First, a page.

Signup to receive email updates
- Emerald Ash Borer Life Cycle
- EAB Life Cycle and Damage Images
- EAB Symptoms
- EAB Ash Crown Dieback Progression Images
- Distinguishing EAB from Native Borers
- EAB Look-Alike Insects
- Emerald Ash Borer Diagnostic Check-off List
- How to Identify an Ash Tree
- Ash Tree Identification Guide
- Other Ash Tree Problems
- Illinois Certified Arborists
- City of Chicago Tree Planting Program
- Emerald Ash Borer Locations in U.S.
- Emerald Ash Borer Locations in Illinois
- City of Chicago EAB Links Page
- Morton Arboretum: EAB Information
- Illinois EAB Newsletters
- Illinois EAB Purple Trap Flyer
- Purple Trap Radio PSA
- Emerald Ash Borer Timeline in Illinois
- Illinois EAB Community Action Plan
- Multistate Emerald Ash Borer Information
- Emerald Ash Borer in Illinois
- Emerald Ash Borer in Indiana
- Emerald Ash Borer in Maryland
- Emerald Ash Borer in Michigan
- Emerald Ash Borer in Ohio
- Emerald Ash Borer in Pennsylvania
- Emerald Ash Borer in Wisconsin
- Emerald Ash Borer in Canada
- USDA Forest Service Emerald Ash Borer Information
- USDA EAB Pest Alert
- Spanish USDA EAB Pest Alert
- USDA Emerald Ash Borer
- USDA: EAB Public Service Announcement
- Green Menace: Emerald Ash Borer Video
- EAB Poster
- Arrest That Pest: EAB Curriculum Guide for Youth
- Emerald Ash Borer Education Kit
- June 2011 (6)
- December 2010 (1)
- November 2010 (2)
- September 2010 (1)
- April 2010 (5)
- March 2010 (2)
- December 2009 (1)
- January 2009 (1)
- November 2008 (6)
- October 2008 (1)
- August 2008 (2)
- July 2008 (10)
- June 2008 (12)
- May 2008 (2)
- April 2008 (1)
- January 2008 (5)
- November 2007 (1)
- July 2007 (5)
- June 2007 (4)
- May 2007 (3)
- March 2007 (1)
- January 2007 (3)
- November 2006 (3)
- October 2006 (1)
- September 2006 (3)
- August 2006 (3)
- July 2006 (3)
- June 2006 (1)
89 Total Posts
follow our RSS feed
Sunday, June 10, 2007
Beauveria bassiana, a soilborne fungus already used for keeping many insect pests in check, is being eyed as a possible control for an invasive beetle that has already killed more than 20 million ash trees in Michigan, Ohio, Indiana, and Ontario.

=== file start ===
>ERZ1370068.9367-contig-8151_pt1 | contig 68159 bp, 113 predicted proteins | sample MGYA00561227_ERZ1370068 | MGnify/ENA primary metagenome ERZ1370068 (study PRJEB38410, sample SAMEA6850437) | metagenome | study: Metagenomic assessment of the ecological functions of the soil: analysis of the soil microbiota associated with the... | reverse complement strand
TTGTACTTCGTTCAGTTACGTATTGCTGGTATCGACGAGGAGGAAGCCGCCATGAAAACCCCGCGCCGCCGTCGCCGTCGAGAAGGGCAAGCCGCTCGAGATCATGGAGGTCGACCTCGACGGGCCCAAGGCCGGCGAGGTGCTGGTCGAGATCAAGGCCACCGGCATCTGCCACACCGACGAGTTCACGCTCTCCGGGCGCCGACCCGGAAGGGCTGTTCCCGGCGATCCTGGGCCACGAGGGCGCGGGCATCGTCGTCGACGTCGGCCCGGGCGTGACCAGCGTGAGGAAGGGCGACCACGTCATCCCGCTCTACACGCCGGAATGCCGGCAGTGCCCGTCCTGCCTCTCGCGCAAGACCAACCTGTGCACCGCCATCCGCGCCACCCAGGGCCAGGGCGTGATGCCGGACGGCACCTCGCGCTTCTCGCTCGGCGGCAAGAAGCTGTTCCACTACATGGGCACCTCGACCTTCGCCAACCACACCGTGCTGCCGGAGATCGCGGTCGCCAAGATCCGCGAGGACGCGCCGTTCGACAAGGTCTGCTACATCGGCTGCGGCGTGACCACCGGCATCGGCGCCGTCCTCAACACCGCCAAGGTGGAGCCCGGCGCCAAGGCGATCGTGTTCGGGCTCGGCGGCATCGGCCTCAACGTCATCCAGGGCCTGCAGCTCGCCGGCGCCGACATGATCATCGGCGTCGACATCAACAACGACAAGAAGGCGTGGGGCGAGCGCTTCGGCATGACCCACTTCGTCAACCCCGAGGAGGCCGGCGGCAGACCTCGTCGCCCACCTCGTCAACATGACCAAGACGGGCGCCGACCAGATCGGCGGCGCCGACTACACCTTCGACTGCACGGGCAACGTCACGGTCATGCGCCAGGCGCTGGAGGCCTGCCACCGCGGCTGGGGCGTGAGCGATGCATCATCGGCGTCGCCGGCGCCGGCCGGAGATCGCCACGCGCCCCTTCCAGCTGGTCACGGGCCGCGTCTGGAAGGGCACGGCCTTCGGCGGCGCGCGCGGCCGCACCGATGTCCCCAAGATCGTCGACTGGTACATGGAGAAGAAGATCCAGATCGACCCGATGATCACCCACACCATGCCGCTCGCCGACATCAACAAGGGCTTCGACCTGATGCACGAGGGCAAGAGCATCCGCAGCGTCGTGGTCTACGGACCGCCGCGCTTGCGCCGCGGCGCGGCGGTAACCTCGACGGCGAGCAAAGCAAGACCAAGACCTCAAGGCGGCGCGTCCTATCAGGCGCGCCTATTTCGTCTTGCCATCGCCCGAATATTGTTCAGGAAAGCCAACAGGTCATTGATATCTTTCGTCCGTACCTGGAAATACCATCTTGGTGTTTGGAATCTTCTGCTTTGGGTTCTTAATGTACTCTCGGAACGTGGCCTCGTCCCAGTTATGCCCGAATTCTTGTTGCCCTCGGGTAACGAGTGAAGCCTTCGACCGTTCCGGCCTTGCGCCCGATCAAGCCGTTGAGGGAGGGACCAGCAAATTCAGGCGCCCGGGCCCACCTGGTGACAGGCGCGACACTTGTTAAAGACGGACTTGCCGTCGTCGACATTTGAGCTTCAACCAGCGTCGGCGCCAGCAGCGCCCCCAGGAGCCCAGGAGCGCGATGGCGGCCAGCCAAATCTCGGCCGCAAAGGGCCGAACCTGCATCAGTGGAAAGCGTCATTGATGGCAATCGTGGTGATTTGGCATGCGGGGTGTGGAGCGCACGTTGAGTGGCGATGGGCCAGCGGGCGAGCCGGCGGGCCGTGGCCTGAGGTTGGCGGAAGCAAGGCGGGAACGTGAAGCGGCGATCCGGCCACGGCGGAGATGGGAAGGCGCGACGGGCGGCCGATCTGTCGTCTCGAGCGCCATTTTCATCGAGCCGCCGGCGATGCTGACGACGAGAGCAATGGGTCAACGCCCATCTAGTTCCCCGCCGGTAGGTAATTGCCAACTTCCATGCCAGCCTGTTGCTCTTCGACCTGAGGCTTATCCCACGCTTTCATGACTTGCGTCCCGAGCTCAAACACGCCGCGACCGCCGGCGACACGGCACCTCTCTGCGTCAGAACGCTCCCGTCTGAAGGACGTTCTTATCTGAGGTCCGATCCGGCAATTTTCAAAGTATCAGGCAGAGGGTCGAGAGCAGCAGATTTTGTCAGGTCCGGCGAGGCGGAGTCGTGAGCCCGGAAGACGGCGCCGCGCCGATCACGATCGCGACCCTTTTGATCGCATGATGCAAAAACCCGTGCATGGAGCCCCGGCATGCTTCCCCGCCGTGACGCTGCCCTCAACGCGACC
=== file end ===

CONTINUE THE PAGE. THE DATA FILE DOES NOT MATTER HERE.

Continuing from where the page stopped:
Agricultural Research Service (ARS) entomologist John Vandenberg and colleagues want to know how well a commercial strain of B. bassiana stands up to the emerald ash borer after repeated applications. They are also seeing if this strain–called GHA–will work better if used with the commercial insecticide imidacloprid.
B. bassiana spores kill insects by attaching to them, germinating, and penetrating their hosts' bodies. The spores can survive to infect later pest generations. B. bassiana is used against a variety of insects, including termites and whiteflies.
The emerald ash borer is thought to have entered North America during the 1990s in solid woodpacking material from Asia. Its immature larvae feed on the vascular-system tissue of ash trees.
First spotted here in 2002 near Detroit, the destructive beetle has since cost municipalities, property owners, nursery operators and forest products industries tens of millions of dollars, according to the U.S. Forest Service (USFS). Infestations were recently found in the Chicago area.
According to Vandenberg, of the ARS Plant Protection Research Unit (PPRU), Ithaca, N.Y., preliminary studies led by USFS scientist Leah Bauer have shown that the beetle is susceptible to B. bassiana. However, the fungus' effectiveness in larger field trials has not yet been proven.
At a commercial tree nursery near Jackson, Mich., Vandenberg, Bauer, PPRU entomologist Michael Griggs, Cornell University scientist Louela Castrillo and Michigan State University researcher Houping Liu are studying the performance of the fungus on about 400 ash trees in three planting areas.
A possible strategy against the beetle would entail spraying the fungus on trees before the pests' spring mating season, according to Vandenberg.
ARS and the U.S. Forest Service are agencies within the U.S. Department of Agriculture. ARS is USDA's chief in-house scientific research agency.